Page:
Link to comment
Share on other sites

:o

 

I will let you know how that goes. !

 

 

Wishing you luck for tomorrow, Boots. I don't suppose you will get much sleep tonight - but it seems that things have come to a head; and that needed to happen one way or another. I feel the older lady is probably (unconsciously) showing her own insecurities about a younger person who is engaged in current training, coming into the workplace. Perhaps she has been reflecting on herself. You are young, dynamic and keeping ahead of your field - she is older, perhaps set in her ways, resistant to change and she probably feels inadequate. Instead of seeing you as an asset to the team (which you are!), she feels threatened - and this shows in her defensive behviour towards you.

She has also worked hard to get allies on her side - another indicator that she is not comfortable with herself.

 

You probably feel like wringing her neck - but a way forward might be for you to ask her for some help/advice with one of your NVQ modules or to go directly to her if you experience a problem. It might help to develop your professional relationship. If she perceives you to regard her as some kind of mentor, showing respect for her knowledge and experience -you might slowly break down the barriers.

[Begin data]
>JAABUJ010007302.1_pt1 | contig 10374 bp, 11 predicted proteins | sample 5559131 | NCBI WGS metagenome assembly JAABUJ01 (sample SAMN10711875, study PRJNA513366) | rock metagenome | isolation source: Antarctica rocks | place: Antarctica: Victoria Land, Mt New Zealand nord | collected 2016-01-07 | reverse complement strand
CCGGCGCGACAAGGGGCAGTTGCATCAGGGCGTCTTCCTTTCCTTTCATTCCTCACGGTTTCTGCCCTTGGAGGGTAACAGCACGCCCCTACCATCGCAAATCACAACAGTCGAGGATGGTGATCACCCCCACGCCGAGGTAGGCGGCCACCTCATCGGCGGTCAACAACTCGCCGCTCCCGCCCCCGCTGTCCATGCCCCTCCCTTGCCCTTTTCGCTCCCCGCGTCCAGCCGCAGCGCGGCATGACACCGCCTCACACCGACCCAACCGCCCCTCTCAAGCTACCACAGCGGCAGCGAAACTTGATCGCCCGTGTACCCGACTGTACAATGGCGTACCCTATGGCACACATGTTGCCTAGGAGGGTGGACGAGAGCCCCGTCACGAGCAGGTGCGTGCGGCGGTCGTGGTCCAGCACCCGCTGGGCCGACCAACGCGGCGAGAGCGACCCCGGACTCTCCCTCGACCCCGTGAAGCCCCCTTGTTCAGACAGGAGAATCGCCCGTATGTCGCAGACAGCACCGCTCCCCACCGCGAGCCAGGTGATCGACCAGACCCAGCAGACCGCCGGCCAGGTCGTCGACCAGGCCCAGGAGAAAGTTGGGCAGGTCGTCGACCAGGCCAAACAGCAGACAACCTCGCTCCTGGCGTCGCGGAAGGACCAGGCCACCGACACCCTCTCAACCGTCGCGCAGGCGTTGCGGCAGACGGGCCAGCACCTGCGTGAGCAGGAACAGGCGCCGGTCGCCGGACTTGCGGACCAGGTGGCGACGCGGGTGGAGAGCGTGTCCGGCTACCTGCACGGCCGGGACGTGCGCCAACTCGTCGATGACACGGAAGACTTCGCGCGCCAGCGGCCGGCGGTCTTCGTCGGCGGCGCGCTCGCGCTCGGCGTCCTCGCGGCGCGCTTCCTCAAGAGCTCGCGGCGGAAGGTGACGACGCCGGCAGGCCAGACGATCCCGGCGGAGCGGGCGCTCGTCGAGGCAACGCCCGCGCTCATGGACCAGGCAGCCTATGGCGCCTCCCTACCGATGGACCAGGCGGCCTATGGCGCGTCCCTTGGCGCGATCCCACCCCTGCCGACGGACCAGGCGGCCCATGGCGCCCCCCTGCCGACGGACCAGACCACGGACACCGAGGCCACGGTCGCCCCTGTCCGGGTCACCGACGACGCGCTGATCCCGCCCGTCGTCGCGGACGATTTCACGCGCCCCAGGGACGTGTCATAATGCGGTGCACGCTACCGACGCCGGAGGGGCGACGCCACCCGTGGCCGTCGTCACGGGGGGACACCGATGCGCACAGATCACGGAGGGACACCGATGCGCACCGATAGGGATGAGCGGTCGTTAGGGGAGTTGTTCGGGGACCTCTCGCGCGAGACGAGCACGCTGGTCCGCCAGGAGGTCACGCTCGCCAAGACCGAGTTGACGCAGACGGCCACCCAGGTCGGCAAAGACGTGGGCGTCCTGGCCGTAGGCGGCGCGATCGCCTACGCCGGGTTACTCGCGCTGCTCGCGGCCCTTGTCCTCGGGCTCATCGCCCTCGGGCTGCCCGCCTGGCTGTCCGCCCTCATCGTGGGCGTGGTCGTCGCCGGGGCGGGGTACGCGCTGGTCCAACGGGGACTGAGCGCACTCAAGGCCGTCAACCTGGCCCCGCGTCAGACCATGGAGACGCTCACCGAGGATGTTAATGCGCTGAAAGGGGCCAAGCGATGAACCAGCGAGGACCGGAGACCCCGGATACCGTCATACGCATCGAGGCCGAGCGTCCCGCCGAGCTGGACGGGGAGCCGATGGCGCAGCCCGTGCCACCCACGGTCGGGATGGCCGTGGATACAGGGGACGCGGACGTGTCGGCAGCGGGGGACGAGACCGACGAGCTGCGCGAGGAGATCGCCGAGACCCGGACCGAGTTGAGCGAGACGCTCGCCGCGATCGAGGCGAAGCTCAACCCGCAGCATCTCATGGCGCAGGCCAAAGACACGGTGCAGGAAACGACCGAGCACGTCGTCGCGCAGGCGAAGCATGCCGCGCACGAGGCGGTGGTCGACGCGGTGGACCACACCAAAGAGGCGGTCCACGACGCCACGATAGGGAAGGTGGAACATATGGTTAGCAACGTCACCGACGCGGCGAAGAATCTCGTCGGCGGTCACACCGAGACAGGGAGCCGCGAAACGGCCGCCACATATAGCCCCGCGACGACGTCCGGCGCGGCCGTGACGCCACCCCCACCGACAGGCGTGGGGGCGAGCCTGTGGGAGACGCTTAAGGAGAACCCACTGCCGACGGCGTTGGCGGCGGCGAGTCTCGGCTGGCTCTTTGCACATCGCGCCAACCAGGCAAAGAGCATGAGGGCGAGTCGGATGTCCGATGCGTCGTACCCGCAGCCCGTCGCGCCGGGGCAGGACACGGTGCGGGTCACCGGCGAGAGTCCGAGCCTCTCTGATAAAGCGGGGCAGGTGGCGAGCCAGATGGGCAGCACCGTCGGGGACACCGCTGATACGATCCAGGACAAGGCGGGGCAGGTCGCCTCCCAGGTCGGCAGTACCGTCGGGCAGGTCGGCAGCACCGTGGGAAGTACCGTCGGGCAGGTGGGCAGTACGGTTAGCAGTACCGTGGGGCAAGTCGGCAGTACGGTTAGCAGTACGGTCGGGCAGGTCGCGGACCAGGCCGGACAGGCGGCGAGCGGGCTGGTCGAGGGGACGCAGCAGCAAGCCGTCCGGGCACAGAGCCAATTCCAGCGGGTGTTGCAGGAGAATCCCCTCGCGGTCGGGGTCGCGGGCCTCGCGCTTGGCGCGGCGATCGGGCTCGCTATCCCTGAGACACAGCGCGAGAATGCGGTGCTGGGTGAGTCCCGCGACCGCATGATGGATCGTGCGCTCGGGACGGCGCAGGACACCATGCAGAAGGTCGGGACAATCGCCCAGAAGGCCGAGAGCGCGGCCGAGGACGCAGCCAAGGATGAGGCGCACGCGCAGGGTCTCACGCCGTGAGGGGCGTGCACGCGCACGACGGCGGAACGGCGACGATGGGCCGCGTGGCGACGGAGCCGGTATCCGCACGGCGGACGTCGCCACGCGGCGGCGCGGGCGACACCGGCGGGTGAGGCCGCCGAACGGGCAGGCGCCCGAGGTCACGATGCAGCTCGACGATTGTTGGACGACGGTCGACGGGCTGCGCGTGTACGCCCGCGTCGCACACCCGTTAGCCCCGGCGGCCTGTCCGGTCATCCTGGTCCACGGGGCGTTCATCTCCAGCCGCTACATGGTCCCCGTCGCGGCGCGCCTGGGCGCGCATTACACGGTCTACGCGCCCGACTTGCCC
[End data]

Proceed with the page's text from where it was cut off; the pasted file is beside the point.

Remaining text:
Best wishes,

 

Fingertips

Link to comment
Share on other sites

You probably feel like wringing her neck - but a way forward might be for you to ask her for some help/advice with one of your NVQ modules or to go directly to her if you experience a problem. It might help to develop your professional relationship. If she perceives you to regard her as some kind of mentor, showing respect for her knowledge and experience -you might slowly break down the barriers.

This is a really good idea - although you might need to take hali's advice (smile and nod) in order to do this. It can be hard continuing to be pleasant and chirpy to someone who is making you unhappy. Its definitely worth a try though - and who knows she may turn out to the fount of all wisdom on some topic or other that you need help with. :o